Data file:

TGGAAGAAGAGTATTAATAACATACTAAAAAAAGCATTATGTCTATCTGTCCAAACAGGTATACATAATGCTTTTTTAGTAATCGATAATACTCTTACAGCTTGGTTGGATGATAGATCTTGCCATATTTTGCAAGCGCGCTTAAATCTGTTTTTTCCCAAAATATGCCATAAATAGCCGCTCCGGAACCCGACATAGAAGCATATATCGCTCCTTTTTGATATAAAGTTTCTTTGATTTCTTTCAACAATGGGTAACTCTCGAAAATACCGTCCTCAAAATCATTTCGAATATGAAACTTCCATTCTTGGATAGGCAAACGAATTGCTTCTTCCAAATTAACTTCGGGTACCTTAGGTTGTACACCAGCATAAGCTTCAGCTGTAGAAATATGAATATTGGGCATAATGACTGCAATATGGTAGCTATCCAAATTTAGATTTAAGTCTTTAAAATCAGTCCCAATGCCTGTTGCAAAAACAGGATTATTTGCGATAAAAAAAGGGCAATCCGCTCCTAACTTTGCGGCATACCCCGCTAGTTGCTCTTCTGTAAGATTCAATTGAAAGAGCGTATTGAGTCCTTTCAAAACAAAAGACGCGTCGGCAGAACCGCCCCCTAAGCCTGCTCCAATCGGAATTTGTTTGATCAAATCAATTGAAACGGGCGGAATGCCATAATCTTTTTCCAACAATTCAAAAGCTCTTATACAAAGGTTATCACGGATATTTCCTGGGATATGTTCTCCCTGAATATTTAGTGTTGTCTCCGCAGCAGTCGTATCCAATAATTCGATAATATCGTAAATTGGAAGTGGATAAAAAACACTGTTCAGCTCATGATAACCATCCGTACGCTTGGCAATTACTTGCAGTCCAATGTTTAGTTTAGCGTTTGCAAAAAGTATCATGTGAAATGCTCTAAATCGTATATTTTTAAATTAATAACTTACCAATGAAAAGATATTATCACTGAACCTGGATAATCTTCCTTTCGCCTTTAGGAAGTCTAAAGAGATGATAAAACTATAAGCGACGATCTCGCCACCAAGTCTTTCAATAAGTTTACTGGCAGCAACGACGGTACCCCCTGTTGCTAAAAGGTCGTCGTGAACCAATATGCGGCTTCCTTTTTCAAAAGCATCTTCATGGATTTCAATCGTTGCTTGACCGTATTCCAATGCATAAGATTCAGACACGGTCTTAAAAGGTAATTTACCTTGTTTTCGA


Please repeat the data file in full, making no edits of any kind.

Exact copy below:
TGGAAGAAGAGTATTAATAACATACTAAAAAAAGCATTATGTCTATCTGTCCAAACAGGTATACATAATGCTTTTTTAGTAATCGATAATACTCTTACAGCTTGGTTGGATGATAGATCTTGCCATATTTTGCAAGCGCGCTTAAATCTGTTTTTTCCCAAAATATGCCATAAATAGCCGCTCCGGAACCCGACATAGAAGCATATATCGCTCCTTTTTGATATAAAGTTTCTTTGATTTCTTTCAACAATGGGTAACTCTCGAAAATACCGTCCTCAAAATCATTTCGAATATGAAACTTCCATTCTTGGATAGGCAAACGAATTGCTTCTTCCAAATTAACTTCGGGTACCTTAGGTTGTACACCAGCATAAGCTTCAGCTGTAGAAATATGAATATTGGGCATAATGACTGCAATATGGTAGCTATCCAAATTTAGATTTAAGTCTTTAAAATCAGTCCCAATGCCTGTTGCAAAAACAGGATTATTTGCGATAAAAAAAGGGCAATCCGCTCCTAACTTTGCGGCATACCCCGCTAGTTGCTCTTCTGTAAGATTCAATTGAAAGAGCGTATTGAGTCCTTTCAAAACAAAAGACGCGTCGGCAGAACCGCCCCCTAAGCCTGCTCCAATCGGAATTTGTTTGATCAAATCAATTGAAACGGGCGGAATGCCATAATCTTTTTCCAACAATTCAAAAGCTCTTATACAAAGGTTATCACGGATATTTCCTGGGATATGTTCTCCCTGAATATTTAGTGTTGTCTCCGCAGCAGTCGTATCCAATAATTCGATAATATCGTAAATTGGAAGTGGATAAAAAACACTGTTCAGCTCATGATAACCATCCGTACGCTTGGCAATTACTTGCAGTCCAATGTTTAGTTTAGCGTTTGCAAAAAGTATCATGTGAAATGCTCTAAATCGTATATTTTTAAATTAATAACTTACCAATGAAAAGATATTATCACTGAACCTGGATAATCTTCCTTTCGCCTTTAGGAAGTCTAAAGAGATGATAAAACTATAAGCGACGATCTCGCCACCAAGTCTTTCAATAAGTTTACTGGCAGCAACGACGGTACCCCCTGTTGCTAAAAGGTCGTCGTGAACCAATATGCGGCTTCCTTTTTCAAAAGCATCTTCATGGATTTCAATCGTTGCTTGACCGTATTCCAATGCATAAGATTCAGACACGGTCTTAAAAGGTAATTTACCTTGTTTTCGA